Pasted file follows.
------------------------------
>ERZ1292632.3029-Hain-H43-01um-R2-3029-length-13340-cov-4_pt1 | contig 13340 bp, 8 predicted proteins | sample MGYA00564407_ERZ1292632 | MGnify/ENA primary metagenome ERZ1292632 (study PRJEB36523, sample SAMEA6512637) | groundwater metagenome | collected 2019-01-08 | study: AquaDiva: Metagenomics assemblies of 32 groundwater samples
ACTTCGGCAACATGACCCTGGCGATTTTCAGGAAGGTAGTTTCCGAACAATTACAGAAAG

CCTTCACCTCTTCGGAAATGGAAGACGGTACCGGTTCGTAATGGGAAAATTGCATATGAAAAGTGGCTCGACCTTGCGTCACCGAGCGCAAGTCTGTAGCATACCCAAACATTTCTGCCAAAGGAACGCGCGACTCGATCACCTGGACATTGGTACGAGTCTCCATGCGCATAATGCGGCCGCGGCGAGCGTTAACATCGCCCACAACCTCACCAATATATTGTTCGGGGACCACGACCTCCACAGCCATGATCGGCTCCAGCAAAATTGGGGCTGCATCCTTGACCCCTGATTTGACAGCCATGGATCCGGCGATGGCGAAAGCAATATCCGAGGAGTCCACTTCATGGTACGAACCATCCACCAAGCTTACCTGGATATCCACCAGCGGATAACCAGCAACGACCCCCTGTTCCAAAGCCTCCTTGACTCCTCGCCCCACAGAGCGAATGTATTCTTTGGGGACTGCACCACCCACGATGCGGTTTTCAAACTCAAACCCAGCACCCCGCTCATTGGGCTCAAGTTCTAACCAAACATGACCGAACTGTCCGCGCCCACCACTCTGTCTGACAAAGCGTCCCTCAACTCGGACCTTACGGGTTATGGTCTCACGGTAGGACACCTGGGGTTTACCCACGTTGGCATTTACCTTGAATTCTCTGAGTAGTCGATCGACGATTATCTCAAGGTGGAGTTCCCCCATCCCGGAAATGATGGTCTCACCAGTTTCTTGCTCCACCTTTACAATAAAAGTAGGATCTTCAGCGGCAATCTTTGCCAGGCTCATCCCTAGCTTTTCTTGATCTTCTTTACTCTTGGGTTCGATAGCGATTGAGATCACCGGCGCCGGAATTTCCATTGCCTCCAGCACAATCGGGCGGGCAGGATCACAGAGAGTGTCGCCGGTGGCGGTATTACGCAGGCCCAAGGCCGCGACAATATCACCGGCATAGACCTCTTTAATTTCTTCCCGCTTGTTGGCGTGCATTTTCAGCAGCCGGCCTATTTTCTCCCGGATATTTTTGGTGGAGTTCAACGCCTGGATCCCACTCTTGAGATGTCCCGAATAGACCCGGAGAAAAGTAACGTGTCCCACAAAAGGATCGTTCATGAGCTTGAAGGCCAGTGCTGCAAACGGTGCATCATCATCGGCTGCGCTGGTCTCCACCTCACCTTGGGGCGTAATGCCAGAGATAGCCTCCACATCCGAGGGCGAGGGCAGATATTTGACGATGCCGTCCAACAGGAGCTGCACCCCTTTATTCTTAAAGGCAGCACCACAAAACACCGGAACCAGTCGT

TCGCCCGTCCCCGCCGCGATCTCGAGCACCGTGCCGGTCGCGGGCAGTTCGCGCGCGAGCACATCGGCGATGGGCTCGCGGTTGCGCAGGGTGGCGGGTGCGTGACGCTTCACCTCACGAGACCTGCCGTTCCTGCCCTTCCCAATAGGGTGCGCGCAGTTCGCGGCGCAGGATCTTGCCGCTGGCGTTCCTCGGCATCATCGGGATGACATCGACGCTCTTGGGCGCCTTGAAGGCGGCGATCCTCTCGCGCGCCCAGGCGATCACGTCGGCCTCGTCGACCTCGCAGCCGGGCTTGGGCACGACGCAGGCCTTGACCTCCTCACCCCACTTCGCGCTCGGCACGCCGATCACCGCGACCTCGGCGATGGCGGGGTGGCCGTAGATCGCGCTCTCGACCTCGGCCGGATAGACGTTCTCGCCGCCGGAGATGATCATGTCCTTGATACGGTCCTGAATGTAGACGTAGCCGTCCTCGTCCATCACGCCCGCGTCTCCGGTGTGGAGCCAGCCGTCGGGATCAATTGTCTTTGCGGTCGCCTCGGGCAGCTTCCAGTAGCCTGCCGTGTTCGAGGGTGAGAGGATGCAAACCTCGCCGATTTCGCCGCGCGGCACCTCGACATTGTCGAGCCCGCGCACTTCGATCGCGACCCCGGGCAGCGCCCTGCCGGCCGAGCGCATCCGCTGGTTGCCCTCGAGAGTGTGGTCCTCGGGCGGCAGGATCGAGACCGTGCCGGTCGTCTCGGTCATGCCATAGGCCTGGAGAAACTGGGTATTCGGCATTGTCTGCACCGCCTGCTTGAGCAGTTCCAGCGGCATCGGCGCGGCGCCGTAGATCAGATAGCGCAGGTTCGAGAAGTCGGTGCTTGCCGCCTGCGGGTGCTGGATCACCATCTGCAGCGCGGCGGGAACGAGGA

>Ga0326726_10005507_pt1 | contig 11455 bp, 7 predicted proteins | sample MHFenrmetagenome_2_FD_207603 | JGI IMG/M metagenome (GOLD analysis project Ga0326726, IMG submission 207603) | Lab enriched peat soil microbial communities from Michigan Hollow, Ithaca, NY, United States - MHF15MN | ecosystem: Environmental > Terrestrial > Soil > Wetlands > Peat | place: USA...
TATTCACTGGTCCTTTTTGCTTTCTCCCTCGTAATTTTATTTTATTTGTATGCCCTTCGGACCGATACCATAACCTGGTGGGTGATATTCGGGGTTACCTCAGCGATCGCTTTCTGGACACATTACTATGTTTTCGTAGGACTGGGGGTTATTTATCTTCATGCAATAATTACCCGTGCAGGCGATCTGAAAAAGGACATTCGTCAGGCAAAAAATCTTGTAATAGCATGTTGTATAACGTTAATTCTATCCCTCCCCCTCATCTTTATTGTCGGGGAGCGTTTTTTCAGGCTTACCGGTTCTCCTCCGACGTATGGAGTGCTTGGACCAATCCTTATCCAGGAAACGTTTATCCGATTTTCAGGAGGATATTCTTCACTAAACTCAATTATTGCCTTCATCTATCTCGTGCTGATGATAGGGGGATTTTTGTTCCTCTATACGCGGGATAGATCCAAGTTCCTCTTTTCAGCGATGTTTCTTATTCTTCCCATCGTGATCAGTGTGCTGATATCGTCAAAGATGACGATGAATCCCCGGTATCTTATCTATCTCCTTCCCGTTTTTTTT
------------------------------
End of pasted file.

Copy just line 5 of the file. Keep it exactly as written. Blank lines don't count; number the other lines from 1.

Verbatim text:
>Ga0326726_10005507_pt1 | contig 11455 bp, 7 predicted proteins | sample MHFenrmetagenome_2_FD_207603 | JGI IMG/M metagenome (GOLD analysis project Ga0326726, IMG submission 207603) | Lab enriched peat soil microbial communities from Michigan Hollow, Ithaca, NY, United States - MHF15MN | ecosystem: Environmental > Terrestrial > Soil > Wetlands > Peat | place: USA...